And this is nothing yet. The temperatures have only gotten down to the 30s at night and this is one of the regions that are supposed to have the coldest winters in Armenia. The Peace Corps provides us with space heaters but mine won’t arrive until the first week of November. Until then, I have a nice warm comforter, a sleeping bag and lots of wool socks. I have started getting into bed earlier at night just for the sake of keeping warm. I am starting to understand the wisdom of the Snuggie (but that is NOT a hint).

Fall also means it is time to store up food for the winter. Many of the delicious vegetables that I have gotten used to will soon be unavailable, so most families can them and store them in their basements. It can be a social process, and Emma’s sister spent a few days here helping with the tomatoes, peppers, eggplant and onions that Emma was preserving. Potatoes are a staple here and we are all told to expect to eat them more often than we already have been - I helped to load about 100 pounds of potatoes into the cellar the other day so I know that the mashed potatoes I sometimes have with breakfast will continue.

Albert and Emma - my host parents

Emma is a great cook and she loves to make soups. While they were delicious a few weeks ago they are even better now. She and Albert also like spicy peppers and they are amazed that I can eat them without choking. In comparison to the vodka shots that Albert and I have with dinner every night (some of which could be paint thinner) the peppers are nothing. And now the grapes are ripe, so now the wine and vodka can be home made.
Albert spent a few afternoons this week cutting the vines, squeezing the grapes (by hand, not by foot) and setting the juice to ferment. It is gonna be rough sledding when this stuff is ready to drink, but I’m up for the challenge.

Fermenting wine with a wee bit of sediment

All of the winter preparations are taken in stride by the people here, even if we complain about the cold, the pending monotony of food during the winter, the lack of plumbing and the electricity shutting off intermittently. When I think about how things used to be here, I realize that I have it easy (after the earthquake, a nuclear power plant was shut and conflicts with Turkey and Azerbeijan meant that most Armenians went the first few winters after independence without electricity or heat). The first three groups of Peace Corps volunteers were in Armenia then, so I bet they wouldn’t want to hear our complaining either.

Armenia has lasted for thousands of years, surviving occupations, genocide, earthquakes, wars and economic collapse. One thing that you notice when talking to an Armenian is the pride they take in their traditions and their survival – they are not happy about what they have been through (who would be?) but they are proud that they are still around to talk about it.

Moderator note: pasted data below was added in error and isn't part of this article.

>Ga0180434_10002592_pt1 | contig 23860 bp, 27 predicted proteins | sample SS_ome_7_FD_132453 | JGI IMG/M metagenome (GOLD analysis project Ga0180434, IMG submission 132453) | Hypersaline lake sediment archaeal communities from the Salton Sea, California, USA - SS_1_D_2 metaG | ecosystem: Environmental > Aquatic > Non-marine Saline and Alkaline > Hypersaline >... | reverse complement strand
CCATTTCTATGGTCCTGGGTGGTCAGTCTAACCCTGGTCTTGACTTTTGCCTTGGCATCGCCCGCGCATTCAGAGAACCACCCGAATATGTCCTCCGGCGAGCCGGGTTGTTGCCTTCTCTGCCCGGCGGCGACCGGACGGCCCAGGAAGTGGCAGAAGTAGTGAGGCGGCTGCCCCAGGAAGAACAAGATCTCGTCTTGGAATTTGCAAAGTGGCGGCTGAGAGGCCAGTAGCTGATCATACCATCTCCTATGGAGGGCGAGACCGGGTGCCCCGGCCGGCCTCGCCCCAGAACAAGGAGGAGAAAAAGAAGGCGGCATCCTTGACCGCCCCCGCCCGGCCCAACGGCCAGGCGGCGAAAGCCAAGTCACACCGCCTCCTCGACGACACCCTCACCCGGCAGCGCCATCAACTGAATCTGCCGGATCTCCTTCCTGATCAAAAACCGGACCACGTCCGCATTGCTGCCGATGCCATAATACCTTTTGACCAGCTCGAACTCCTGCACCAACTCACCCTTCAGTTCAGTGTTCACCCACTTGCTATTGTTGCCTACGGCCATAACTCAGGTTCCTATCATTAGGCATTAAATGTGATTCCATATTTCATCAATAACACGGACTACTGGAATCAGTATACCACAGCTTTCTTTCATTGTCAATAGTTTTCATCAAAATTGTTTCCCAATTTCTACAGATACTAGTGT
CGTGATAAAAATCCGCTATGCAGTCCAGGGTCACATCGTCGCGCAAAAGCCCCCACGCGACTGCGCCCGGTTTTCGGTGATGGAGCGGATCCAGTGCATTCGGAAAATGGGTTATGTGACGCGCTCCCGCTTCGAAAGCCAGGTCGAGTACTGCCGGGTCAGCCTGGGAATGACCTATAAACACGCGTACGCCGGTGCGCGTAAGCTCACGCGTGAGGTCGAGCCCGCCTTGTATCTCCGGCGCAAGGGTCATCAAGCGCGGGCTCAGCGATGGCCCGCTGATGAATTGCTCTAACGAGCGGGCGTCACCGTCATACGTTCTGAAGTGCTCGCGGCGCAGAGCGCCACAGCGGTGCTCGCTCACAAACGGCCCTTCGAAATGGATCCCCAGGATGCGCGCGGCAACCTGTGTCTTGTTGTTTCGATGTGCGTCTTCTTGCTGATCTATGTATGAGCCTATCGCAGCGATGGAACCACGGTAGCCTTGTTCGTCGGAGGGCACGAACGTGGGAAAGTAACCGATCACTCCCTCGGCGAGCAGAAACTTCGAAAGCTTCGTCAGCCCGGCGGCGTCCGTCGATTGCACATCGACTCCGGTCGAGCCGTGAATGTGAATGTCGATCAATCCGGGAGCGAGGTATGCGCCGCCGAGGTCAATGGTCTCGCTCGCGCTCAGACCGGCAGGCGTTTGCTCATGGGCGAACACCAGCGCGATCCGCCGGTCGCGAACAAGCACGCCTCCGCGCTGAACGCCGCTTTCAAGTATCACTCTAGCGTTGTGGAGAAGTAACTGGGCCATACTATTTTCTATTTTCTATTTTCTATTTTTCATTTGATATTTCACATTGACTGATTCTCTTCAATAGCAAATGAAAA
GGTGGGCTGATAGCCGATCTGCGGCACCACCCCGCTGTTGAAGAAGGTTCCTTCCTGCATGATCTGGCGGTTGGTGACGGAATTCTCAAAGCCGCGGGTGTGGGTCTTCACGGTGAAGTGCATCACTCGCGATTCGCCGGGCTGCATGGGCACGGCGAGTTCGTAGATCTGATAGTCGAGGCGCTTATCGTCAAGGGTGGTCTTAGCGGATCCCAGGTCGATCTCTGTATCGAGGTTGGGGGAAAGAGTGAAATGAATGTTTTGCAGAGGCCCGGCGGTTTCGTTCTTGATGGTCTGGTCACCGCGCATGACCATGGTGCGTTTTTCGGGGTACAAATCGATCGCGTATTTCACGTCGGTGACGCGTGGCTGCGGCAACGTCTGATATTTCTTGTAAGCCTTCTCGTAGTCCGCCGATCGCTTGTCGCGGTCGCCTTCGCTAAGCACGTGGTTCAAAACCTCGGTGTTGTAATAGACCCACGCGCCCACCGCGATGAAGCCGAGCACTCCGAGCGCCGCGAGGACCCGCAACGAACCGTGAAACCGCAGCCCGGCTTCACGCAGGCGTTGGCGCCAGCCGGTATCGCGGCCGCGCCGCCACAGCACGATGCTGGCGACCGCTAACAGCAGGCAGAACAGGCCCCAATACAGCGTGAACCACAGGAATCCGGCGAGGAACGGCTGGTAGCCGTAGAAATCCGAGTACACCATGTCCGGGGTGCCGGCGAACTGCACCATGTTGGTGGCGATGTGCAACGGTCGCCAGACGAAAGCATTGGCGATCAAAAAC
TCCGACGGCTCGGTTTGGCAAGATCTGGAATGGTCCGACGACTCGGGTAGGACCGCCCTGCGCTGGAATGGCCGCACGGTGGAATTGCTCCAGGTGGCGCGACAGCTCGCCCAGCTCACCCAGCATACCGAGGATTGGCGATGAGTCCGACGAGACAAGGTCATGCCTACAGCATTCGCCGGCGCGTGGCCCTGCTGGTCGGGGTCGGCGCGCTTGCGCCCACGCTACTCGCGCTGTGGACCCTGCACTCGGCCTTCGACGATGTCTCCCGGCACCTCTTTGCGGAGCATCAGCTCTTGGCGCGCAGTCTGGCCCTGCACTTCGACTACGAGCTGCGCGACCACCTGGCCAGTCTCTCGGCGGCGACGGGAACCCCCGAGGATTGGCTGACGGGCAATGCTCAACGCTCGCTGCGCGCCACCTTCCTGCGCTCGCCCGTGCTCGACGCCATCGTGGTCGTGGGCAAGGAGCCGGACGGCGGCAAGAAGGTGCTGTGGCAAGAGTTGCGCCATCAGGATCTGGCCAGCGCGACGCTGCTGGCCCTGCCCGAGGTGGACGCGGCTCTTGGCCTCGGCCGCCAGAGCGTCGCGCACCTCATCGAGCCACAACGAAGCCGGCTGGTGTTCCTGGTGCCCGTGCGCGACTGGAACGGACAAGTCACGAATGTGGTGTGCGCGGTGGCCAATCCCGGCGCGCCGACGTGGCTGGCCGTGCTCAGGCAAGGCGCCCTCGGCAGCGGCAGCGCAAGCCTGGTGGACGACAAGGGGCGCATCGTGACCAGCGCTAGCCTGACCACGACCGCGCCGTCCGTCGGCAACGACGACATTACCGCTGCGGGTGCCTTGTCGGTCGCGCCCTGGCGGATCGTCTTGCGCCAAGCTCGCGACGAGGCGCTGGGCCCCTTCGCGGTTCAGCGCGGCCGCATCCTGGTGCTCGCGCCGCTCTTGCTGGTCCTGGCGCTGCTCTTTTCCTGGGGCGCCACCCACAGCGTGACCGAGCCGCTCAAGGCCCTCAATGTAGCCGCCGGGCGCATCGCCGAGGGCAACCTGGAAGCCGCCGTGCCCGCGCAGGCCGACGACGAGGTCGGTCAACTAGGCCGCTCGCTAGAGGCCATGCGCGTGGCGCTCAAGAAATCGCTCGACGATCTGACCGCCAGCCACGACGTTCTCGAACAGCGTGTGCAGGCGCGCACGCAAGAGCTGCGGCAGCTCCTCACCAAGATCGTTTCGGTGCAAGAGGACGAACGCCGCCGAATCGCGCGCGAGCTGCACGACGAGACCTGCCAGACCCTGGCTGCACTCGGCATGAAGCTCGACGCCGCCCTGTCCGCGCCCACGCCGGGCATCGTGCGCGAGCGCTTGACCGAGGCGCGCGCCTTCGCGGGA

And one of the qualities that I admire about the Armenians is being resourceful, probably stemming from many years of doing without. By that I mean that alternate uses can be found for many things, rendering other expenditures unnecessary. Why buy a mop when you can take clothes you don’t need and attach them to a stick?

If not that, you can use them as a doormat. A bed that you no longer need can become a comfortable seating area in your back yard, covered with coats you no longer wear. While living in Solak, I loved walking around and seeing what people had used to create the fences around their properties. I saw the front ends of cars, headboards, refrigerator coils and (my favorite) an entire bus.

And, recently, the lock on my bedroom door (which had apparently been problematic for years) finally broke. Albert went into his workshop and emerged with a box full of locks and replaced the faulty one with another he had been saving just in case. Considering that he had built the house himself on the site of where his old house had collapsed during the earthquake, I should not be surprised that he had spare parts lying around.

All this is not to imply that recycling is an ingrained part of the culture here. Although a lot of properties have car, truck and bus carcasses on them (presumably for spare parts), there are many littering the landscape (presumably since the usable parts had all been taken).

The garbage situation is atrocious, and in many villages, people simply throw it in the nearest stream or ravine. One of the other volunteers here in Gyumri is in the Environmental Education program and I recently helped her organization in cleaning up a street to clear it of garbage. While many people seemed happy with what we were doing, others asked why we bothered since it would all replaced with new garbage in short order. In Solak, we joked about a tourism slogan of “Look Up!” because if you can ignore what’s on the ground, the scenery is really gorgeous.

Creekside in Solak

But the best example of the indomitable spirit I have seen here is the kid next door. Our street is not paved and has ruts and holes all over and the sidewalks are a mixture of concrete, asphalt and paving stones, much of which has been made even more uneven by tree roots. But that doesn’t stop the kid from trying out his rollerblades. He’ll be damned if you tell him he can’t do it.